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PLoS Med. 2016 Jul 12;13(7):e1002076. doi: 10.1371/journal.pmed.1002076. eCollection 2016 Jul.

Associations between Recreational and Commuter Cycling, Changes in Cycling, and Type 2 Diabetes Risk: A Cohort Study of Danish Men and Women.

Author information

1
Research Unit for Exercise Epidemiology, Department of Sports Science and Clinical Biomechanics, University of Southern Denmark, Odense, Denmark.
2
Department of Cardiology, Aalborg University Hospital, Aalborg, Denmark.
3
Department of Public Health, Section for Epidemiology, Aarhus University, Aarhus, Denmark.
4
Danish Cancer Society Research Center, Copenhagen, Denmark.
5
Department of Nutrition, Harvard T.H. Chan School of Public Health, Boston, Massachusetts, United States of America.
6
Department of Medicine, Channing Division of Network Medicine, Harvard Medical School, Brigham and Women's Hospital, Boston, Massachusetts, United States of America.

Abstract

BACKGROUND:

Cycling is a recreational activity and mode of commuting with substantial potential to improve public health in many countries around the world. The aim of this study was to examine prospective associations between recreational and commuter cycling, changes in cycling habits, and risk of type 2 diabetes (T2D) in Danish adults from the Diet, Cancer and Health cohort study.

METHODS AND FINDINGS:

At baseline from 1993 to 1997, 24,623 men and 27,890 women from Denmark, 50-65 y of age and free of T2D and other chronic diseases, underwent a number of assessments, including completing a lifestyle questionnaire also addressing cycling habits. Approximately 5 y later, at a second examination, participants completed a new, updated lifestyle questionnaire. Cox regression was used to estimate hazard ratios (HRs) of incident T2D registered in the Danish National Diabetes Registry, according to recreational and commuter cycling and changes in cycling habits, with adjustment for a priori known T2D risk factors. During 743,245.4 person-years of follow-up (mean follow-up 14.2 y), 6,779 incident cases of T2D were documented. Multivariable adjusted HRs (95% confidence interval [CI]) were 1, 0.87 (0.82, 0.93), 0.83 (0.77, 0.89), 0.80 (0.74, 0.86) and 0.80 (0.74, 0.87) (p for trend = <0.001) for 0, 1-60, 61-150, 151-300, and >300 min/wk of total cycling (recreational and commuter cycling), respectively. In analysis of seasonal cycling, multivariable adjusted HRs (95% CI) were 1, 0.88 (0.83, 0.94), and 0.80 (0.76, 0.85) for non-cyclists, seasonal cyclists (those cycling only in summer or winter), and those cycling during both summer and winter, respectively. How changes in total cycling from baseline to the second examination affected risk was also investigated, and multivariable adjusted HRs (95% CI) were 1, 0.88 (0.78, 1.01), 0.80 (0.69, 0.91), and 0.71 (0.65, 0.77) for non-cyclists and for those who ceased, initiated, or continued cycling between baseline and the second examination, respectively. Lastly, in the analysis of commuter cycling, multivariable HRs (95% CI) were 1, 0.72 (0.60, 0.87), 0.83 (0.69, 1.00), and 0.70 (0.57, 0.85) (p for trend = <0.001) for cycling 0, 1-60, 61-150, and >150 min/wk to work, respectively. The main limitation of the current study is the use of self-reported physical activity.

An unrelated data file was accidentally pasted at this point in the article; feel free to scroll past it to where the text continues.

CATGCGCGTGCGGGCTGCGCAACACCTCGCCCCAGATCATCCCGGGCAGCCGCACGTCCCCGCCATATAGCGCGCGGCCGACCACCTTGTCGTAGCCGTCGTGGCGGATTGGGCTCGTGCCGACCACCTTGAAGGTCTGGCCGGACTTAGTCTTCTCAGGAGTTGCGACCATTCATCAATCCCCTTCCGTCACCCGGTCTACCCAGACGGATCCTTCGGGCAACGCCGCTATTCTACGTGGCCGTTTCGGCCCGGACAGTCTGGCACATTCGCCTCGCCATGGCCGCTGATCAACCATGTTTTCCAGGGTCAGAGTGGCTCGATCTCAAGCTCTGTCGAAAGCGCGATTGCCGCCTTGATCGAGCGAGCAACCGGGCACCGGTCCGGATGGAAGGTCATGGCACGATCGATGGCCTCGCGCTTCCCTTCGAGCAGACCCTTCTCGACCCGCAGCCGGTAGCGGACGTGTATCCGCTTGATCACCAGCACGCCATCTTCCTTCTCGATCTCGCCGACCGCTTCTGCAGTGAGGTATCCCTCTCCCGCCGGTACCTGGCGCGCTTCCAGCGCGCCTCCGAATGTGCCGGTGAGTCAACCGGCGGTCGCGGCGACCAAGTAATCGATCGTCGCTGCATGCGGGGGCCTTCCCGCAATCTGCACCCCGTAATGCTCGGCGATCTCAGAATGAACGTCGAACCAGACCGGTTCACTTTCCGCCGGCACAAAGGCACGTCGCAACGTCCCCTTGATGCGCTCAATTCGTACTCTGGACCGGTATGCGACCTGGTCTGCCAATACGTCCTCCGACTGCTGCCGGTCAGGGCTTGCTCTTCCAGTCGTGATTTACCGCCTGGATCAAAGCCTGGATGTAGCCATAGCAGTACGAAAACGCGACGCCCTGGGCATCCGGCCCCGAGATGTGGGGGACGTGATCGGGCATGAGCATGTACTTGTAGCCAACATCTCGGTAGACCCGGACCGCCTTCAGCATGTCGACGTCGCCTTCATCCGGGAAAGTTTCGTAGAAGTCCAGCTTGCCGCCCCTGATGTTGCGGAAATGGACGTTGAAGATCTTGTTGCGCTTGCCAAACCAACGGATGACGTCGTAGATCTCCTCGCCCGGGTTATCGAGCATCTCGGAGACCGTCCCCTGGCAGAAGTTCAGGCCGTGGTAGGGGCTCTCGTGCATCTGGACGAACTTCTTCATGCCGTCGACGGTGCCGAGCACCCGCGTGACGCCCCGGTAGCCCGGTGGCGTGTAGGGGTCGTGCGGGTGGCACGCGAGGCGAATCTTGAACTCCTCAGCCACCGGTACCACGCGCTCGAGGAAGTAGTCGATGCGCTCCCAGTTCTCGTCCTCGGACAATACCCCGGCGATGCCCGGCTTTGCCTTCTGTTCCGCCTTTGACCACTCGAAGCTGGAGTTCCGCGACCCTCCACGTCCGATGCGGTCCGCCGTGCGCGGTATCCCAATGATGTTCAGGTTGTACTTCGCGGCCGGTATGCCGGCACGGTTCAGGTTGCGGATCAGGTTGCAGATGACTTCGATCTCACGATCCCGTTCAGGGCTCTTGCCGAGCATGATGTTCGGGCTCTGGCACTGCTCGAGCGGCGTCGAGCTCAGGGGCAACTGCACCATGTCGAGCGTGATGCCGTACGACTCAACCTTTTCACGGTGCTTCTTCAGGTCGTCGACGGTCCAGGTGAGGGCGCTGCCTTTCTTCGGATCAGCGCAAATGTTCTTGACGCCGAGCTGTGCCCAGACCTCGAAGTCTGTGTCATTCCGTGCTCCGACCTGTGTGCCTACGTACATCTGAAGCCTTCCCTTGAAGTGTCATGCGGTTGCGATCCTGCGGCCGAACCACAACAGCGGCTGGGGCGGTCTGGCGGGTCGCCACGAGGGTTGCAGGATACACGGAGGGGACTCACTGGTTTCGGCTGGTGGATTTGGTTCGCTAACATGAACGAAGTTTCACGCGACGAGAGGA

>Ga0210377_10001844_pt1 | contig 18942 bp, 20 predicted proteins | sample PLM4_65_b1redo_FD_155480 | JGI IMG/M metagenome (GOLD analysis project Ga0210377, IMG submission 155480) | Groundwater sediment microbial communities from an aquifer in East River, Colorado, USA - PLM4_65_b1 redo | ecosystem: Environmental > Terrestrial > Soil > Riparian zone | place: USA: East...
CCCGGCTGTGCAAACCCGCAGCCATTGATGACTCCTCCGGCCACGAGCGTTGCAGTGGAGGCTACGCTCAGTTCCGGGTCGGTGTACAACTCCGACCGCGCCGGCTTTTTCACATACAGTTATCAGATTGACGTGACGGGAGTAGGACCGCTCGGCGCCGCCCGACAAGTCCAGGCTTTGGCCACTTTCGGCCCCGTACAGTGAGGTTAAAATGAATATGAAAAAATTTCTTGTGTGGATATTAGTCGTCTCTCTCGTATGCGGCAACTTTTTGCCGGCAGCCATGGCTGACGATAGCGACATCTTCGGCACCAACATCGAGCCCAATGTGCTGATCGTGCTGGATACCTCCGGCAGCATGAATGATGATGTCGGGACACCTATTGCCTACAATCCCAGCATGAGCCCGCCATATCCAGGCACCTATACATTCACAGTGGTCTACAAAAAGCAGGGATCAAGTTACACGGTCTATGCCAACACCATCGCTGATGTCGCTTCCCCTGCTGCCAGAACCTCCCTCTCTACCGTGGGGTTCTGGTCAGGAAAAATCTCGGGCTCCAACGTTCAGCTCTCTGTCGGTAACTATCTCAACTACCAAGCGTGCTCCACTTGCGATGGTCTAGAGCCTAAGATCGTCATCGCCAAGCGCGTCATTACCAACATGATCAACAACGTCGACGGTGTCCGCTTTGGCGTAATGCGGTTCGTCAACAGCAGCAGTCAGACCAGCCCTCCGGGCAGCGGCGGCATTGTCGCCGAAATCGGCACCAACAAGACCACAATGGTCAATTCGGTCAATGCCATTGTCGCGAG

CONCLUSIONS:

Commuter and recreational cycling was consistently associated with lower risk of T2D in Danish adults. Our results also provide evidence that late-in-life initiation of or continued engagement in cycling lowers risk of T2D.

PMID:
27403867
PMCID:
PMC4942105
DOI:
10.1371/journal.pmed.1002076
[Indexed for MEDLINE]
Free PMC Article

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